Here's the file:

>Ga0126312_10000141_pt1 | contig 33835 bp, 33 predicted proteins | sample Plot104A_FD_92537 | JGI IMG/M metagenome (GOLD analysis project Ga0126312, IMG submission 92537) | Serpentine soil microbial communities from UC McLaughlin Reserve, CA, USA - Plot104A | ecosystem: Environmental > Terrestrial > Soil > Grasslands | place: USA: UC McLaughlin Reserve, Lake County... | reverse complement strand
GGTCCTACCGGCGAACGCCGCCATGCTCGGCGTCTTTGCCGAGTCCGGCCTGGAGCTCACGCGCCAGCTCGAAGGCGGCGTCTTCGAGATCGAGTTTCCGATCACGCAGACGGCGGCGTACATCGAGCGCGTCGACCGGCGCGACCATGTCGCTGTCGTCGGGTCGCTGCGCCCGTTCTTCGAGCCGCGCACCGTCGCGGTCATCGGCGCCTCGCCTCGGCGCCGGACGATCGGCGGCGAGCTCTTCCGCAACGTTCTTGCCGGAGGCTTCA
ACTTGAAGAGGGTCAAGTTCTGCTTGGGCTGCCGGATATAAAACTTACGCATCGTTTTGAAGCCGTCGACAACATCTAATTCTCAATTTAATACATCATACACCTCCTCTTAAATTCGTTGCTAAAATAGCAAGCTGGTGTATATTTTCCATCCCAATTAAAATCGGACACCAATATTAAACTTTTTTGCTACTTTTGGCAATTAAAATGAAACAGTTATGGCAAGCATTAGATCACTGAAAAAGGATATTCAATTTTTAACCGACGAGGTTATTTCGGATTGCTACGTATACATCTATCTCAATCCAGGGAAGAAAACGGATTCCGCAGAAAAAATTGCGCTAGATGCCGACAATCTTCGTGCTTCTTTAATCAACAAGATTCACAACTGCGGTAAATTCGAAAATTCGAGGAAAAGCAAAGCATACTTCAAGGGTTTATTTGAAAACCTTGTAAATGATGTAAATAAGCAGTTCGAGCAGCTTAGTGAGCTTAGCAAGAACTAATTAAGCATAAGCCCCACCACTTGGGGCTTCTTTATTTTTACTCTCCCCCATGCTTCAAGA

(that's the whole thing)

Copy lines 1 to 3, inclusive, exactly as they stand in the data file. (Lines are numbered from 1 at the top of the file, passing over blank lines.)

>Ga0126312_10000141_pt1 | contig 33835 bp, 33 predicted proteins | sample Plot104A_FD_92537 | JGI IMG/M metagenome (GOLD analysis project Ga0126312, IMG submission 92537) | Serpentine soil microbial communities from UC McLaughlin Reserve, CA, USA - Plot104A | ecosystem: Environmental > Terrestrial > Soil > Grasslands | place: USA: UC McLaughlin Reserve, Lake County... | reverse complement strand
GGTCCTACCGGCGAACGCCGCCATGCTCGGCGTCTTTGCCGAGTCCGGCCTGGAGCTCACGCGCCAGCTCGAAGGCGGCGTCTTCGAGATCGAGTTTCCGATCACGCAGACGGCGGCGTACATCGAGCGCGTCGACCGGCGCGACCATGTCGCTGTCGTCGGGTCGCTGCGCCCGTTCTTCGAGCCGCGCACCGTCGCGGTCATCGGCGCCTCGCCTCGGCGCCGGACGATCGGCGGCGAGCTCTTCCGCAACGTTCTTGCCGGAGGCTTCA
ACTTGAAGAGGGTCAAGTTCTGCTTGGGCTGCCGGATATAAAACTTACGCATCGTTTTGAAGCCGTCGACAACATCTAATTCTCAATTTAATACATCATACACCTCCTCTTAAATTCGTTGCTAAAATAGCAAGCTGGTGTATATTTTCCATCCCAATTAAAATCGGACACCAATATTAAACTTTTTTGCTACTTTTGGCAATTAAAATGAAACAGTTATGGCAAGCATTAGATCACTGAAAAAGGATATTCAATTTTTAACCGACGAGGTTATTTCGGATTGCTACGTATACATCTATCTCAATCCAGGGAAGAAAACGGATTCCGCAGAAAAAATTGCGCTAGATGCCGACAATCTTCGTGCTTCTTTAATCAACAAGATTCACAACTGCGGTAAATTCGAAAATTCGAGGAAAAGCAAAGCATACTTCAAGGGTTTATTTGAAAACCTTGTAAATGATGTAAATAAGCAGTTCGAGCAGCTTAGTGAGCTTAGCAAGAACTAATTAAGCATAAGCCCCACCACTTGGGGCTTCTTTATTTTTACTCTCCCCCATGCTTCAAGA